25 Ways to Manage Your Time

  1. Create to do lists. Prioritize your tasks based upon their urgency and importance. Review your schedule and budget time for these items.
  2. Use a semester, monthly, weekly or daily planner. Identify fixed, routine, priority and free time in your calendar.
  3. Talk with living mates about study times and develop a routine. If you study in the same location and at the same time, the environment triggers your motivation, naturally reducing procrastination.
  4. Make academics a priority. If you keep falling behind, limit your other commitments, especially the number of hours you work off campus. Set boundaries with your friends. Instead of “I really should study,” say “You caught me in the middle of something important. I’ll call you later” or “I can’t go to the movies tonight, but I can go on Saturday.”
  5. Study two hours for every hour you are in class. Take advantage of wait time and the time between classes.
  6. Use technology for assistance. LeechBlock prevents you from accessing time wasting sites and StikK monitors your goals. Set up a Google Calendar with reminders and color coded events.
  7. Attend class. It will take you longer to get caught up and many professors include class attendance in your grade. Seeing and hearing the information helps you learn.
  8. Identify time stealers, such as Facebook and X-box. Use these activities as natural rewards after you have finished a task.
  9. Get involved. If you have too much free time in your schedule, you are more likely to think that you can do things later and procrastinate. Create pressure for yourself by adding other activities to your schedule.
  10. Stop multi-tasking and get organized. Focus on one task at a time. Save time by creating a system to organize class materials.
  11. Prevent interruptions. Turn off your cell phone and computer. Hide in the library if you have to.
  12. Recognize pseudo-studying. As you are studying, self-monitor yourself.  If you wouldn’t pay yourself for what you are doing, you probably aren’t being effective or efficient.
  13. Create an environment conducive to studying. Studying in your bed only triggers your brain to fall asleep. Ever notice that you learn the lyrics to a song without even trying? Our brains have auditory paths for learning. Turn off the television and music because it only competes with your studying.
  14. Avoid “student-lag.” You will create the equivalent of jet lag by keeping an inconsistent sleep schedule and disrupting your circadian rhythm. Wake up and go to bed at the same time.
  15. Create an energy plan. Maximize your efficiency and concentration by eating healthy. Exercise regularly and avoid caffeine. Study during your peak performance hours when you are most alert and tackle the most difficult task first.
  16. Take breaks. Try the 30-3-2 method. Study for 30 minutes and then take a three minute break. When you return, review the material for two minutes.
  17. Identify the source of your procrastination, which is often the result of perfectionism, fear of failure or fear of success. It is easier to accept that we failed because we didn’t try than it is to fail. These irrational beliefs, however, foster avoidance. Other times addictions or depression can prevent you from achieving your goals. Break the cycle by examining your beliefs and seeking help from the Student Success Center.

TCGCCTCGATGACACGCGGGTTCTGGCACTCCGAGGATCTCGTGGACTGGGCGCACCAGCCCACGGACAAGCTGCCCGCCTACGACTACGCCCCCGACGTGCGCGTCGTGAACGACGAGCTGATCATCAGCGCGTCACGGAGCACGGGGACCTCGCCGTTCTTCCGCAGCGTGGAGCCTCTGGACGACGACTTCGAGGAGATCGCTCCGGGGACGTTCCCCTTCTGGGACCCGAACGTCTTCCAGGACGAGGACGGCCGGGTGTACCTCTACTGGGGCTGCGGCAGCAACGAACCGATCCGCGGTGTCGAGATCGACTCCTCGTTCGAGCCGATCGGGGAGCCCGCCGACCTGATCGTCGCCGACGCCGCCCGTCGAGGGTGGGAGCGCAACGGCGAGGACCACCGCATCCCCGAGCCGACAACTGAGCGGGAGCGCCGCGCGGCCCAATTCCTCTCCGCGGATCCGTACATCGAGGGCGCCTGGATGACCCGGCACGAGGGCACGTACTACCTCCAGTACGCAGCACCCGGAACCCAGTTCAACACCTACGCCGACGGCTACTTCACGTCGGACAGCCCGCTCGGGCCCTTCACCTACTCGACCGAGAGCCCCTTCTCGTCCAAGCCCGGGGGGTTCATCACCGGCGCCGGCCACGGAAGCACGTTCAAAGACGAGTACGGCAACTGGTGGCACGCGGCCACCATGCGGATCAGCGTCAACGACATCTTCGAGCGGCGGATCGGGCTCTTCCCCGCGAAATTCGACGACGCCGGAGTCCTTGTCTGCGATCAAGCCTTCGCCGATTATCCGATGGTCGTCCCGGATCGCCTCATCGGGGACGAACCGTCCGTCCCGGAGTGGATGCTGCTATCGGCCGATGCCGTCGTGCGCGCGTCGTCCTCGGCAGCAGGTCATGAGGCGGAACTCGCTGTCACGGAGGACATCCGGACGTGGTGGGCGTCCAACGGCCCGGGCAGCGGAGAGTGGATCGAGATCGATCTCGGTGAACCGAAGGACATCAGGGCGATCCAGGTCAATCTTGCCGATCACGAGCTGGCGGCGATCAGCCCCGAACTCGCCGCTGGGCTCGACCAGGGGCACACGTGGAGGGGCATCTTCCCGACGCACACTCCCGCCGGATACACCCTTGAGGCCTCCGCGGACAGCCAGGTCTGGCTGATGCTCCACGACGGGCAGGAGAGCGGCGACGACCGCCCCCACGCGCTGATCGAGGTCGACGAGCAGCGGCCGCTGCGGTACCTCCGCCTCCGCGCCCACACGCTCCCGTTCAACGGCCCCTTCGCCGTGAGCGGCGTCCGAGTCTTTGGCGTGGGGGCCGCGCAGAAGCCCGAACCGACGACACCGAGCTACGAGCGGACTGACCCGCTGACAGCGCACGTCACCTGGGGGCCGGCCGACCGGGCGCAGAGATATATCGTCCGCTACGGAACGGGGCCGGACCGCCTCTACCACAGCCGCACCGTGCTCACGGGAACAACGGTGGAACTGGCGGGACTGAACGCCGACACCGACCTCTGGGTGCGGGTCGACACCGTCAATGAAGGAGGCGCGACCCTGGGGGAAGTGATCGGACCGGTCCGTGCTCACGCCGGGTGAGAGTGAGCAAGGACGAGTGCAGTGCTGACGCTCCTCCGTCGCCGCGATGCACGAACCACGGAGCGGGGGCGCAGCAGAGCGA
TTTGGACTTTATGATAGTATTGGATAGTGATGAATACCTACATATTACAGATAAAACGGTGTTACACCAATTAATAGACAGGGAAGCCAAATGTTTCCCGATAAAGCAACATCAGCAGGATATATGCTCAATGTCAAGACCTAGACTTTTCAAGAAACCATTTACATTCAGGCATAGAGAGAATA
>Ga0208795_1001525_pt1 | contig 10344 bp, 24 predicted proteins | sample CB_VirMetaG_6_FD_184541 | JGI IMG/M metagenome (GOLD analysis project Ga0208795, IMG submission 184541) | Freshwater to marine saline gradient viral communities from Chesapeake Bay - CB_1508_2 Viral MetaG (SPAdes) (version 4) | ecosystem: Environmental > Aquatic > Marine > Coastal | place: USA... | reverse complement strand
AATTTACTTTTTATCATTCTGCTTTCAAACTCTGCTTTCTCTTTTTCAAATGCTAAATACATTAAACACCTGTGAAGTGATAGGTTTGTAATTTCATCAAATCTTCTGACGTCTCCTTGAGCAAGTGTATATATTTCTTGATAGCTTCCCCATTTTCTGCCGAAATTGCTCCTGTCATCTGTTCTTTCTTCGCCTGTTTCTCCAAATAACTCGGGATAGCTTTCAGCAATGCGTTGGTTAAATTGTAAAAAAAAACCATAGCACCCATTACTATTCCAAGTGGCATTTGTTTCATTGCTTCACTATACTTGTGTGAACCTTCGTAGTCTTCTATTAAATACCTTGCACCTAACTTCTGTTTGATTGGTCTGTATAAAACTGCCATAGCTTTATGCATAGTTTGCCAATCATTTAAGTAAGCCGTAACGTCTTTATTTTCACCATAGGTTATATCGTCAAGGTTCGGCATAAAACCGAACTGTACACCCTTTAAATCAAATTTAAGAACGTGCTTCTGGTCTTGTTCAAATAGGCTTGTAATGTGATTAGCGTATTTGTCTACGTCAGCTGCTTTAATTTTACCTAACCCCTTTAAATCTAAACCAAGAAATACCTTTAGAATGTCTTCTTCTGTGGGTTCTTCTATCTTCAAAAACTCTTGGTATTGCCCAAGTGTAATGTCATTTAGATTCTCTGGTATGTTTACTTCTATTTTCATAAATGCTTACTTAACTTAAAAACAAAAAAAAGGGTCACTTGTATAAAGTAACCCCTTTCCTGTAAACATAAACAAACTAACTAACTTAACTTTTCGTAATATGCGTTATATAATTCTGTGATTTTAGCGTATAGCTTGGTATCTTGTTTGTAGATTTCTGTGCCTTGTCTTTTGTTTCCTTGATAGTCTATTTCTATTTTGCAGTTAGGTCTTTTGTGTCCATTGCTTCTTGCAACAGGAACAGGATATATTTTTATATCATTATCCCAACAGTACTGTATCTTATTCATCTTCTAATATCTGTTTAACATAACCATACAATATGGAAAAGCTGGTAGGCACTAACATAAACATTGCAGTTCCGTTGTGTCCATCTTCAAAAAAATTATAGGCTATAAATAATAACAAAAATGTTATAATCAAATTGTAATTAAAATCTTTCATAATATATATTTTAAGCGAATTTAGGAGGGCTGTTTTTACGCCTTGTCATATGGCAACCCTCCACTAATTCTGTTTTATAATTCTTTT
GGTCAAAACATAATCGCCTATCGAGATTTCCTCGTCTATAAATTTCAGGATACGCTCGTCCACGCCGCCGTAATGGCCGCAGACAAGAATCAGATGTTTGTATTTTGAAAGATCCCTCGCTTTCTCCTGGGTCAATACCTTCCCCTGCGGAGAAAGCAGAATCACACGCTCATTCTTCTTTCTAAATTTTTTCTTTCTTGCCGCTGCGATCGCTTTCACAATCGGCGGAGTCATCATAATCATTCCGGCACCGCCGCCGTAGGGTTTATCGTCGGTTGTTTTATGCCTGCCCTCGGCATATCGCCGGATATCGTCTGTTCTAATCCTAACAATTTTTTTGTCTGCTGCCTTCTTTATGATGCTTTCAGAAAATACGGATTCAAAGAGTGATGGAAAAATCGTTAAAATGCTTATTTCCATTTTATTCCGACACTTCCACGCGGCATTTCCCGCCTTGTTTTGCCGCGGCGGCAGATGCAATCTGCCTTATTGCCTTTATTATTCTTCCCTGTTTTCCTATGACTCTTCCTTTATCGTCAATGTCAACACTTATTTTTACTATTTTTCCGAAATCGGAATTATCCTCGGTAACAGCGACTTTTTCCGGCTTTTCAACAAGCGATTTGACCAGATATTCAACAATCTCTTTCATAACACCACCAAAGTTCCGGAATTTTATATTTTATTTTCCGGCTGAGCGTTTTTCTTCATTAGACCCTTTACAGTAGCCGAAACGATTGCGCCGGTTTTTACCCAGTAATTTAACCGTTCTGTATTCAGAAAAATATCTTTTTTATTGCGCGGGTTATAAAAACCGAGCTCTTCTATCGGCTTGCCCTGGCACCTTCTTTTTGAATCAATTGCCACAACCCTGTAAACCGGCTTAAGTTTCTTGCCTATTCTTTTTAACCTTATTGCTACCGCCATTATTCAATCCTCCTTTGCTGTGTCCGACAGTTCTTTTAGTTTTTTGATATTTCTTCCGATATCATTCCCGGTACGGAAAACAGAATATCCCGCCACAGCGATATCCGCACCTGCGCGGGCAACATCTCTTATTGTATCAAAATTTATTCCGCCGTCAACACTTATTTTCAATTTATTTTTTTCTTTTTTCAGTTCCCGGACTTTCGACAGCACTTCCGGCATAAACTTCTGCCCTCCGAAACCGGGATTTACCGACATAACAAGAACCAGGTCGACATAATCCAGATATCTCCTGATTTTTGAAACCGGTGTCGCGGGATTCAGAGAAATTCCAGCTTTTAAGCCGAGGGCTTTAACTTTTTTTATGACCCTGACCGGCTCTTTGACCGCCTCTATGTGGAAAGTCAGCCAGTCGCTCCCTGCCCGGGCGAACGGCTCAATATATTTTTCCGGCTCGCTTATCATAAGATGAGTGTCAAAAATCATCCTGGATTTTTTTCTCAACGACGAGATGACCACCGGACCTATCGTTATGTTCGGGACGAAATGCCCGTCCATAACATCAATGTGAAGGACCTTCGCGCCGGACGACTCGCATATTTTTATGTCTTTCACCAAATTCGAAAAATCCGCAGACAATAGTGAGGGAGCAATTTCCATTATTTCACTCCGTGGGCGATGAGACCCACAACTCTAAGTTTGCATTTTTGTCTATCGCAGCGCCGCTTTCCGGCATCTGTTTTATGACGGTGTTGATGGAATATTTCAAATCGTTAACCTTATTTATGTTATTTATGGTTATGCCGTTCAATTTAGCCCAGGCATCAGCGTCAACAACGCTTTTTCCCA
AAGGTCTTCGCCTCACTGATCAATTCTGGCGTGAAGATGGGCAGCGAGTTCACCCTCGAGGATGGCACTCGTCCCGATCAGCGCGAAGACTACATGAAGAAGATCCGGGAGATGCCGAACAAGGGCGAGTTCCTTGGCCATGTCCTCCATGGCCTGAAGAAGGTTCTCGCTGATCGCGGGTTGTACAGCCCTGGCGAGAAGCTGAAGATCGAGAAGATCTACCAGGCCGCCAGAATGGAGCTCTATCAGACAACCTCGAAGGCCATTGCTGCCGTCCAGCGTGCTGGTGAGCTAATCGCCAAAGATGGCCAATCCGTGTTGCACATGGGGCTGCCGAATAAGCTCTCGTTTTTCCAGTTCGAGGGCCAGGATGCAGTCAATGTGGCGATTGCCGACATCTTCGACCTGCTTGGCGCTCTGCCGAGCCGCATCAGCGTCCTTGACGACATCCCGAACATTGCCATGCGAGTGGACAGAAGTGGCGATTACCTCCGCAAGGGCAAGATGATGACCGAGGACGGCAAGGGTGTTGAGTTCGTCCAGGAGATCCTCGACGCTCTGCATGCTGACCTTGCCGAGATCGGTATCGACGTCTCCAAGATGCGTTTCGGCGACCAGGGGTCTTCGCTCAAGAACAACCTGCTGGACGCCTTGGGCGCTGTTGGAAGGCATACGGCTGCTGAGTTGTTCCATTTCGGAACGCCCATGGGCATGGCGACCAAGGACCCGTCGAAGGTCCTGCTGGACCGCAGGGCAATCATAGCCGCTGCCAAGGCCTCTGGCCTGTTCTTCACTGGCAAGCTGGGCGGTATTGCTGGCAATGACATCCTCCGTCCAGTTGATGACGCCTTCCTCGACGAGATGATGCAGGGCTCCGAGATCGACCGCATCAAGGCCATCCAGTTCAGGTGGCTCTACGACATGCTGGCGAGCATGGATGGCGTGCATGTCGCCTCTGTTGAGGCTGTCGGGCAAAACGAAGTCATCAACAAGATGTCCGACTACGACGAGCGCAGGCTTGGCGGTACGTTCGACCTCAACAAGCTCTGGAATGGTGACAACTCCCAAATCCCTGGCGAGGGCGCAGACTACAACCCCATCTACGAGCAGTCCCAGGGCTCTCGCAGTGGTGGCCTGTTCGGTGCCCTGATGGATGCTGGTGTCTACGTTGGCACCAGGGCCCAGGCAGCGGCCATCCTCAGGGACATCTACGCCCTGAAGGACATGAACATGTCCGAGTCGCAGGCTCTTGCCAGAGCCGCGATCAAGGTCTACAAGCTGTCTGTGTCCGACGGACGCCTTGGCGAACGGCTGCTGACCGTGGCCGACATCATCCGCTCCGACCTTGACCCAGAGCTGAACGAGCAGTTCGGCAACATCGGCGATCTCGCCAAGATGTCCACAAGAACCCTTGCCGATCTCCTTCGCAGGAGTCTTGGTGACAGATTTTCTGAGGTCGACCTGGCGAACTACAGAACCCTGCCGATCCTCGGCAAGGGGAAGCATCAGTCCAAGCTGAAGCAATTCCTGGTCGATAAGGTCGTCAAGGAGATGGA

18. Ask your friends for help. Ask them to hold you accountable and check-in with you. Study together.
  19. Just get started. Tolerate some discomfort even though the task is unpleasant or boring. Don’t wait until you feel like studying. Act as if you want to study and the feeling will follow.
  20. Seek help. Don’t prolong the inevitable. If you have been putting off an assignment because you are not sure about something, ask questions. Meet with the professor or a tutor.
  21. Use productive language. Instead of saying “I have to,” say “I chose to.” Instead of complaining about others, take action and problem solve. A victim mentality only decreases your motivation.
  22. Don’t lie to yourself. Do you really work best under pressure or are you just making excuses? Not only does the quality suffer when you procrastinate, but you make it harder for yourself. Instead of completing 25 percent of the project over four days, you force yourself to complete 100 percent in just one day. Examine the pros and cons of your delay tactics.
  23. Carefully estimate your time. We tend to underestimate the time it will take to complete a task, and overestimate the amount of free time we will have. What tasks or assignments have taken you longer than expected? What strategies have you used to more realistically assess how long a task will take? Break large, overwhelming projects into smaller tasks to feel less overwhelmed and to estimate more carefully the time needed for each component. For example, divide a 40 page chapter into 10 page sections. If you have a research paper due at the end of the semester, begin by locating your sources and creating an outline.
  24. Motivate yourself. Identify your purpose for studying and focus on learning instead of grades. Make the information meaningful and relevant. Remind yourself that intelligence is tied to effort and mistakes are positive because they facilitate growth. Remind yourself that intelligence is malleable and that mistakes facilitate growth. Identify the unpleasant consequences of NOT completing the task.
  25. Set goals. Goals should be specific, measureable, achievable, realistic and timely. Set deadlines and track your progress. Push yourself, but pursue balance. Life is a pizza. Academics are only one slice of your professional and personal development.